Perhaps the most important context is convergence and the evolution of new dynamic paradigms driven by consumer’s demand. Food is inextricably linked with energy, water and sanitation (FEWS). It can be easily extended to include healthcare. Hence, what is the “bigger” picture? FEWSH? What role(s) does technology play in this dynamic system?

Principles of convergence science will be applied to view food manufacturing through the lens of resource management, food production, nanotechnology development, economics, and consumer needs. “What is the future of (nano)technology in sustainable food manufacturing?”

“Hidden technologies” (antimicrobial materials, autonomous sensors, genetic engineering) as well as conventional technologies (unit processes, dairy processing systems, sensory panels) and the role that they play in sustainable food manufacturing will be discussed. In some cases, the application calls for unique attributes provided by nanotechnology.

This talk will cover new frontier research on phonon and hot carrier transport probing based on Raman scattering, a technology traditionally widely used for structure analysis. The team has developed a new technique, termed energy transport-state resolved Raman (ET-Raman). It is capable of probing physical transport processes down to nanosecond and picosecond scales and is able to simultaneously characterize the conjugated phonon transport in the in-plane and cross-plane directions and hot carriers diffusion in the in-plane direction. 2D materials down to monolayer thickness have been investigated for studying the structure effect on the in-plane thermal conductivity, interface thermal resistance, hot carrier diffusion coefficient/ mobility, and electron-hole radiative recombination. This provides an advanced phonon and electron transport study of virgin 2D materials. Also for the first time, the team has distinguished the temperatures of optical and acoustic phonons in 2D materials under photon excitation and characterized the energy coupling factor between them. Solving this decade-long problem presents a significant advance in measuring the intrinsic thermal conductivity and interface thermal conductance of 2D materials and will enable advanced material structure design toward thermal control and optimization.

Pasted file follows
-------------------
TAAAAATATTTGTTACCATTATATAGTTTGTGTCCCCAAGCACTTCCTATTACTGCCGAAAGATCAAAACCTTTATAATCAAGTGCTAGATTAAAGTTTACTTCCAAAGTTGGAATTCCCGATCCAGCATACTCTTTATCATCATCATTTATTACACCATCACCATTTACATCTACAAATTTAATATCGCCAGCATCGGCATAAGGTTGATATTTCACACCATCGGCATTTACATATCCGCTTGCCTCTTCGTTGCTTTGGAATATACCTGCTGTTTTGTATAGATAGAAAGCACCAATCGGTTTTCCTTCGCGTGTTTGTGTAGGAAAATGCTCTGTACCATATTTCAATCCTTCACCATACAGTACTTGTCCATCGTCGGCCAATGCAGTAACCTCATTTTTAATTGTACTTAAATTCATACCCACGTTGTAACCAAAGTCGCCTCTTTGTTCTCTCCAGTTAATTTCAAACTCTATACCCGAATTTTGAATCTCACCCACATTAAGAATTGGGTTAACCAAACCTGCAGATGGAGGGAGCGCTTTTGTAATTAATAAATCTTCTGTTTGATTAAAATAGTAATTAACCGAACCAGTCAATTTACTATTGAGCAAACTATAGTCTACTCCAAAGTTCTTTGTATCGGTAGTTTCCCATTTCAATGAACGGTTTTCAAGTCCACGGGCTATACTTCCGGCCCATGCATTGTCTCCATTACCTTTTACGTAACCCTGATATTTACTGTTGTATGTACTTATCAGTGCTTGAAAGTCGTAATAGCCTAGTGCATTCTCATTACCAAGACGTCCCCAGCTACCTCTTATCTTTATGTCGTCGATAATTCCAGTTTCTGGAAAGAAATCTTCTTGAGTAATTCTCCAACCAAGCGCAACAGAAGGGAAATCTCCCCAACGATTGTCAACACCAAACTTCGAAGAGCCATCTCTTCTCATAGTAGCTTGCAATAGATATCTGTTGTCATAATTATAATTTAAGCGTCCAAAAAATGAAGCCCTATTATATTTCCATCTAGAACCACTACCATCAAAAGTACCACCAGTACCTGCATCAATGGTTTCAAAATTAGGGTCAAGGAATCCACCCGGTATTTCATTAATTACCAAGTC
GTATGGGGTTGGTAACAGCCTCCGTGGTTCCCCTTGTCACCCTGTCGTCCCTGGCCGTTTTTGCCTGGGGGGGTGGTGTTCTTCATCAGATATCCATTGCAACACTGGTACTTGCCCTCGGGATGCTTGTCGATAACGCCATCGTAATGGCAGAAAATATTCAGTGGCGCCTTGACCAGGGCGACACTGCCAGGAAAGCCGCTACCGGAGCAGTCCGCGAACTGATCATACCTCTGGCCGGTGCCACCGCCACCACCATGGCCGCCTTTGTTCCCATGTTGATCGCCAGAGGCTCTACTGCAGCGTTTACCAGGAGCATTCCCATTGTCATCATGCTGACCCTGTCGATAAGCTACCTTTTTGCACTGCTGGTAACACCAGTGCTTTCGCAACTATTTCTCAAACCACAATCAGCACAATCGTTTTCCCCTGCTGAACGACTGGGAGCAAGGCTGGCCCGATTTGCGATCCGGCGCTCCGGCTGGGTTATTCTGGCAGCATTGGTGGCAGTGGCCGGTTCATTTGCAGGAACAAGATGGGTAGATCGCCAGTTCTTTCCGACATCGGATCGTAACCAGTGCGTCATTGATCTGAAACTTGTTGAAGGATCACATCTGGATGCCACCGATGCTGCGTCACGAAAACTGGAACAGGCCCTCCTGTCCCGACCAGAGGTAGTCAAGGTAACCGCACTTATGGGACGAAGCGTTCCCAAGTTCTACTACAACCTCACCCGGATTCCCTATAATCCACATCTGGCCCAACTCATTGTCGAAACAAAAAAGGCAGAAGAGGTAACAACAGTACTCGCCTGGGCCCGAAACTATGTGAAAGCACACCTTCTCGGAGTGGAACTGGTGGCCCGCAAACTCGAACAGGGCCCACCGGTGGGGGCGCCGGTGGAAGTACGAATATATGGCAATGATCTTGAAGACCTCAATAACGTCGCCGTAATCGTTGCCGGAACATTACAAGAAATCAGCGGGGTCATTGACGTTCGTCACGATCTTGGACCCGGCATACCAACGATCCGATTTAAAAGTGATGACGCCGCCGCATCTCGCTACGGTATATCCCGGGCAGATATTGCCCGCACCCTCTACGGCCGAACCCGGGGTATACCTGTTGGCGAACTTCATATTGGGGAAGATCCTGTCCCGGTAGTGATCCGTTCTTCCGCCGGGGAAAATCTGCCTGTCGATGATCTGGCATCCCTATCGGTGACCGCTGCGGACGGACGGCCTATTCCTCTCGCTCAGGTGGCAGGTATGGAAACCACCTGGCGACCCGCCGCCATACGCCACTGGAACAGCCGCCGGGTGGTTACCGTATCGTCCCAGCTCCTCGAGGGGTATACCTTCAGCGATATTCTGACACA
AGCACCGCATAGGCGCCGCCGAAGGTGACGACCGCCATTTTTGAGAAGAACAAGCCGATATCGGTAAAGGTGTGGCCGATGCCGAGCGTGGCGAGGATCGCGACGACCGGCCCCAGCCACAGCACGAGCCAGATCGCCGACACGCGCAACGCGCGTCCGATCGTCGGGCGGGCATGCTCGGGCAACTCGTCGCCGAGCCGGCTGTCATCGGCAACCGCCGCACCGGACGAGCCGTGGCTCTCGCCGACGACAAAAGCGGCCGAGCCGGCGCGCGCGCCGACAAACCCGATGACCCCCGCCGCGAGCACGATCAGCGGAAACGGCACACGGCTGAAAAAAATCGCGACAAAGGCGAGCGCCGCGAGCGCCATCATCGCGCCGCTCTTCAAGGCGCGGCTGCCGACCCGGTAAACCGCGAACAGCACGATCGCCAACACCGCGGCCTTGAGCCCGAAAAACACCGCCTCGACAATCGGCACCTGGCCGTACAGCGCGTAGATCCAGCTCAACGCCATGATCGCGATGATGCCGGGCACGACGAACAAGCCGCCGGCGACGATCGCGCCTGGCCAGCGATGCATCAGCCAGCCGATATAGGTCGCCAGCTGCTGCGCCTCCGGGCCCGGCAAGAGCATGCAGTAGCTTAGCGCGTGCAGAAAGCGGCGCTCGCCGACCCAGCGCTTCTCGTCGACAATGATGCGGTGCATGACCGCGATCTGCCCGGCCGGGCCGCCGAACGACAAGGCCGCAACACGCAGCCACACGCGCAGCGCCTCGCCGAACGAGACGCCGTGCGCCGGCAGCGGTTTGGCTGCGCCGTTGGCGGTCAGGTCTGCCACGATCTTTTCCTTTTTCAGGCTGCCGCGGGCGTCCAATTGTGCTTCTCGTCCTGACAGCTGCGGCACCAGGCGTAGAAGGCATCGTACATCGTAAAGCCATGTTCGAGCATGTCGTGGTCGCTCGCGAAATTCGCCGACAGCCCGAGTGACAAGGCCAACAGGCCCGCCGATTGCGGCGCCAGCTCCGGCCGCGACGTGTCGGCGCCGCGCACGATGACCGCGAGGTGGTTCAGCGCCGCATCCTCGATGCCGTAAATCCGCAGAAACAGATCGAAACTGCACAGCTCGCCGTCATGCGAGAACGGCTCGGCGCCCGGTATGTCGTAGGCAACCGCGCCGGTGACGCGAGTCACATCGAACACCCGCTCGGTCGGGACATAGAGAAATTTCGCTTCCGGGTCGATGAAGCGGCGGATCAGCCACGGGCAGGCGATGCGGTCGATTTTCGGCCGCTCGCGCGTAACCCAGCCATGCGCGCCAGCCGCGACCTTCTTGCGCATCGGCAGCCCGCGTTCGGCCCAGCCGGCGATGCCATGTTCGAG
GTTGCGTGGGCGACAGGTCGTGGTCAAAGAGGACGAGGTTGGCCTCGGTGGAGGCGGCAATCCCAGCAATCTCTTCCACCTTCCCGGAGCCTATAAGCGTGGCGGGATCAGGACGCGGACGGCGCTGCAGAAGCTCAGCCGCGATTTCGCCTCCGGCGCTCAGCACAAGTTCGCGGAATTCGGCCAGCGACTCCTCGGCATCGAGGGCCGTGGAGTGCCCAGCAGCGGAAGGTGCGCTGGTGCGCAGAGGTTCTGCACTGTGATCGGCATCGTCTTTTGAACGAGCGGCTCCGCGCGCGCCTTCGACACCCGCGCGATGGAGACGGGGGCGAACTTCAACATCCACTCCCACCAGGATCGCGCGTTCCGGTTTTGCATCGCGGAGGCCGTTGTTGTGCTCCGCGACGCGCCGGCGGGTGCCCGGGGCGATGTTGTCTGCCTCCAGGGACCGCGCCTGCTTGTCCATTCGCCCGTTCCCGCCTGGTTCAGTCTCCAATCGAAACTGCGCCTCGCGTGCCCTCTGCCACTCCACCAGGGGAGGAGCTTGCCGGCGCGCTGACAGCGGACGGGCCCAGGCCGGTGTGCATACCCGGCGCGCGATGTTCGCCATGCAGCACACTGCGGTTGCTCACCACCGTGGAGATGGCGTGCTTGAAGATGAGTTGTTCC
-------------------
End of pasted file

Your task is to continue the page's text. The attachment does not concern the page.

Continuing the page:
Has your college been an ATE grantee? Did you have a "New to NSF" grant? Keep the momentum going! Take advantage of what ATE funding can do for your college's technician education programs and students by "Moving Up" to an ATE Project. What will help make your proposal be more competitive? How do requirements and reviewer expectations change when you take the next step? Where can you get help to make your proposal more competitive? Learn the answers to these questions along with strategies, insider tips, and mistakes to avoid in seeking your next ATE grant.

PRESENTERS: 

Elaine Craft, PI, Mentor-Connect (DUE 1501183 and 1840856) and other NSF ATE Grants (SCATE Center Director, retired), Florence-Darlington Technical College, SC
Elaine.Craft@fdtc.edu

Elizabeth (Liz) Teles, Former NSF ATE Program Director, Co-PI on two ATE Mentor-UP awards (DUE 1931264 and 2032835), VA
ejteles@yahoo.com

Pamela Silvers, PI, Computer Technologies Instructor, Skilled Workers Get Jobs NSF Grant (DUE 1800920), Asheville-Buncombe Technical Community College (A-B Tech), NC